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Manuscript Title: Nearly exact calculation of the solution of the radial Schrodinger equation.
Authors: L. Marquez
Program title: YUKAWA/RH**LP D JL 72
Catalogue identifier: AAGN_v1_0
Distribution format: gz
Journal reference: Comput. Phys. Commun. 5(1973)379
Programming language: Fortran.
Computer: CDC 6600.
Operating system: SCOPE 3.2.
RAM: 50K words
Word size: 60
Keywords: Nuclear physics, Radial wave function, Yukawa, Nuclear physics, Radial wave function, Yukawa, Screened coulomb, Spherical bessel.
Classification: 4.3, 17.16.

Nature of problem:
There are many problems that one finds in elastic scattering that require the solution of the radial Schroedinger equation. There are also many methods to find this solution. All these methods introduce a certain amount of error in the calculation and this has for consequence, for instance, that certain amount of the irregular solution is mixed to the regular solution. In most applications, this error has no significance. However, we encountered a problem for which we wanted to have an accuracy comparable to the capability of the computer.

Solution method:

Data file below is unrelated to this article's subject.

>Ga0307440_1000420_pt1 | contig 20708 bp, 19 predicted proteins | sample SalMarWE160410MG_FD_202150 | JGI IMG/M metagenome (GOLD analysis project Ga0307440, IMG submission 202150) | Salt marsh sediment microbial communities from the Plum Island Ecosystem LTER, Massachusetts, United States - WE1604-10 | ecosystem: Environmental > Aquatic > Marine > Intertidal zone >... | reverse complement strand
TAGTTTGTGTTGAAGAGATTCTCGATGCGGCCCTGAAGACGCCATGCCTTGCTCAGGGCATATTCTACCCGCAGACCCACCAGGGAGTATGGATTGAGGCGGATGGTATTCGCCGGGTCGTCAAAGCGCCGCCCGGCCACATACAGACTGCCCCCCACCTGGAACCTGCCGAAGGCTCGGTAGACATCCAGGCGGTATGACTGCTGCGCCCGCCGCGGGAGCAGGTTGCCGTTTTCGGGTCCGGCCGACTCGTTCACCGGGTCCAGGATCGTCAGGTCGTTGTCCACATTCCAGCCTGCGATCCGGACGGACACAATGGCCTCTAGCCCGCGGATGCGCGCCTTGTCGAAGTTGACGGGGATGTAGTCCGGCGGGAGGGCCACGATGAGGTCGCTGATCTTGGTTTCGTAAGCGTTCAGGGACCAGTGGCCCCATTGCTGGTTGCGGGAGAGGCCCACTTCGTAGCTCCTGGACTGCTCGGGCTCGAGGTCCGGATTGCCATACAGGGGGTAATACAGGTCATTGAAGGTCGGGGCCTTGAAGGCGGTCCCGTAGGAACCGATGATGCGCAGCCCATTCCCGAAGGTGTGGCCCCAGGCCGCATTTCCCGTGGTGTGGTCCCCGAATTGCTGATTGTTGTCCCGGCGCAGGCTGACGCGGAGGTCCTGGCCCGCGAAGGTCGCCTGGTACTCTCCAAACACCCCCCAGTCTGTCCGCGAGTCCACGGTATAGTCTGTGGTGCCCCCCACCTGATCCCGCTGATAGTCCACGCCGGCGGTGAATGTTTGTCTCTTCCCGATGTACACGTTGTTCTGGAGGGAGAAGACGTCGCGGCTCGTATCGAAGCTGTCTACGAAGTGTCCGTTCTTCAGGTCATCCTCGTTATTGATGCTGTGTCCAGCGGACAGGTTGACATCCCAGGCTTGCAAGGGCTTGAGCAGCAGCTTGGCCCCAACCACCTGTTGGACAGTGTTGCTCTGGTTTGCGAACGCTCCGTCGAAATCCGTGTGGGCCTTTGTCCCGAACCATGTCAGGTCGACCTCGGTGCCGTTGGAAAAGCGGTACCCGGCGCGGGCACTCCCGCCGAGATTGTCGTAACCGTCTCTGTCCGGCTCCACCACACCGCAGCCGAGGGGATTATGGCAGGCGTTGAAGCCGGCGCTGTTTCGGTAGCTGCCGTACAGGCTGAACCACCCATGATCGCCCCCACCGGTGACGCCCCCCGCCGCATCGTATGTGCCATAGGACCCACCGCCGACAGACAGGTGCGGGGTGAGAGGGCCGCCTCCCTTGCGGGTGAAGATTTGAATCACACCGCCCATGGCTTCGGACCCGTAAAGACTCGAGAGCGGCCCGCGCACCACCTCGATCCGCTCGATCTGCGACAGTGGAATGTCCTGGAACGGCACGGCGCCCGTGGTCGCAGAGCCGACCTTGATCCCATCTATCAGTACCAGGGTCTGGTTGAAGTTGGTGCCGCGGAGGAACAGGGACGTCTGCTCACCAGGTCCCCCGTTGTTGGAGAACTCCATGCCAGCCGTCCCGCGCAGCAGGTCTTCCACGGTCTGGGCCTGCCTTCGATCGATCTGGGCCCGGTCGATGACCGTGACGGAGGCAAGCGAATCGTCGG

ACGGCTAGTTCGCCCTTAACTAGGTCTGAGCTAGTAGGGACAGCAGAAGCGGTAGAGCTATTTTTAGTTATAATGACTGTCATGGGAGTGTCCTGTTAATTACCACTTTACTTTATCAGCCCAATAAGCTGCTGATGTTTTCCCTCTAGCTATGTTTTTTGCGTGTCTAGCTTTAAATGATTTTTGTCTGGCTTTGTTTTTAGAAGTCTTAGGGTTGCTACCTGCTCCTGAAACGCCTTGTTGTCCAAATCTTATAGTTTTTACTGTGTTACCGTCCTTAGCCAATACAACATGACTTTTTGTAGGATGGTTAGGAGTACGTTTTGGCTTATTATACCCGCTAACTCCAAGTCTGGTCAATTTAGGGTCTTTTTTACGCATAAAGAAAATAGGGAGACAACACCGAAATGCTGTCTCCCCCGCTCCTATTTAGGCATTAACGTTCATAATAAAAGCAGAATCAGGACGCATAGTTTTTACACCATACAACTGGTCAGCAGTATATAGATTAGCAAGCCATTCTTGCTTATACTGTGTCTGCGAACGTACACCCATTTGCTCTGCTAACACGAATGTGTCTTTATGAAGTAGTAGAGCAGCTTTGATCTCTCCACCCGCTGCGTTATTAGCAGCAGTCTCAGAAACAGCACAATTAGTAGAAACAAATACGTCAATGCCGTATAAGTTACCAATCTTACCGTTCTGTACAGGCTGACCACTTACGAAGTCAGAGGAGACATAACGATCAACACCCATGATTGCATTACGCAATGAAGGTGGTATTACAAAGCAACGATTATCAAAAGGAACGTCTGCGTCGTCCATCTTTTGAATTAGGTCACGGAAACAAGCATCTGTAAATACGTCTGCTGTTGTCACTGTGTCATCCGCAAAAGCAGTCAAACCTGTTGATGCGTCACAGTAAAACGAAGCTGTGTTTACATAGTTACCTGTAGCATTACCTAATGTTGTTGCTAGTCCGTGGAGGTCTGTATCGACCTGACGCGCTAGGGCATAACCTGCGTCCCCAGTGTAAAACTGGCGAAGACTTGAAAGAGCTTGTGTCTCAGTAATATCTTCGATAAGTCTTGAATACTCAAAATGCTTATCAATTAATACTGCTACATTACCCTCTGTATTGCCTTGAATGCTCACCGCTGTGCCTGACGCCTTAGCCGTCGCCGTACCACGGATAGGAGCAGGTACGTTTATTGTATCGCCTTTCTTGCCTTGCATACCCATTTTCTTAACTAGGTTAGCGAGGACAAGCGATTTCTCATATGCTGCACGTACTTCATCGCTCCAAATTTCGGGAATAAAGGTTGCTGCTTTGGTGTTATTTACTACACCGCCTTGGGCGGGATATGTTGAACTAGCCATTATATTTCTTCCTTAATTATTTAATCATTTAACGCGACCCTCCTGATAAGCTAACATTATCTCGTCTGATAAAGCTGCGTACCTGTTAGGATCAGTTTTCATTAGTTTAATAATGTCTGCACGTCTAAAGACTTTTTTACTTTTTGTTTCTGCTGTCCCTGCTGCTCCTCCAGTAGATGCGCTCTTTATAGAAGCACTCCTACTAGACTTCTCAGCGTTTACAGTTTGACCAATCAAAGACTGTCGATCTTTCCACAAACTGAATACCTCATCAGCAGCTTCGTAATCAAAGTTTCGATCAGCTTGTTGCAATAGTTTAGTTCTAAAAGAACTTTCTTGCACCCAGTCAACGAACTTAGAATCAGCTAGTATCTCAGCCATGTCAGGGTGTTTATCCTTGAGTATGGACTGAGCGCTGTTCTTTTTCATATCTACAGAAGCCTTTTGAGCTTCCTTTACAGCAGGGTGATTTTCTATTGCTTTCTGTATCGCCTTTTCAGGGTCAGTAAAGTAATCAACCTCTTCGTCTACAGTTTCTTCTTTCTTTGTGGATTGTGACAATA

The Schrodinger equation is put in a form that eliminates the fast variations for the low values of rho. We begin the solution with the power series of rho. We continue this solution by the Taylor series: One most know or find two quantities characteristic of the computer. The relative error, Epsilon s, with which the computer can register a number in its memory. The lower capacity, Epsilon x, which is the lowest absolute value of a quantity that the computer can handle. These two constants are integrated in the program to control its execution and to make sure that during all the execution, the operators remain within the capability of the computer. Restrictions: The program has been used to compute the wave functions given by the Yukawa or screened Coulomb potential, the Coulomb potential and for no potential, that is the spherical Bessel functions. The value of rho varied from a small fraction to several thousands and the value of l varied from l=0 to several thousands. The program could be modified for any potential provided that such a potential and all its derivatives are continuous.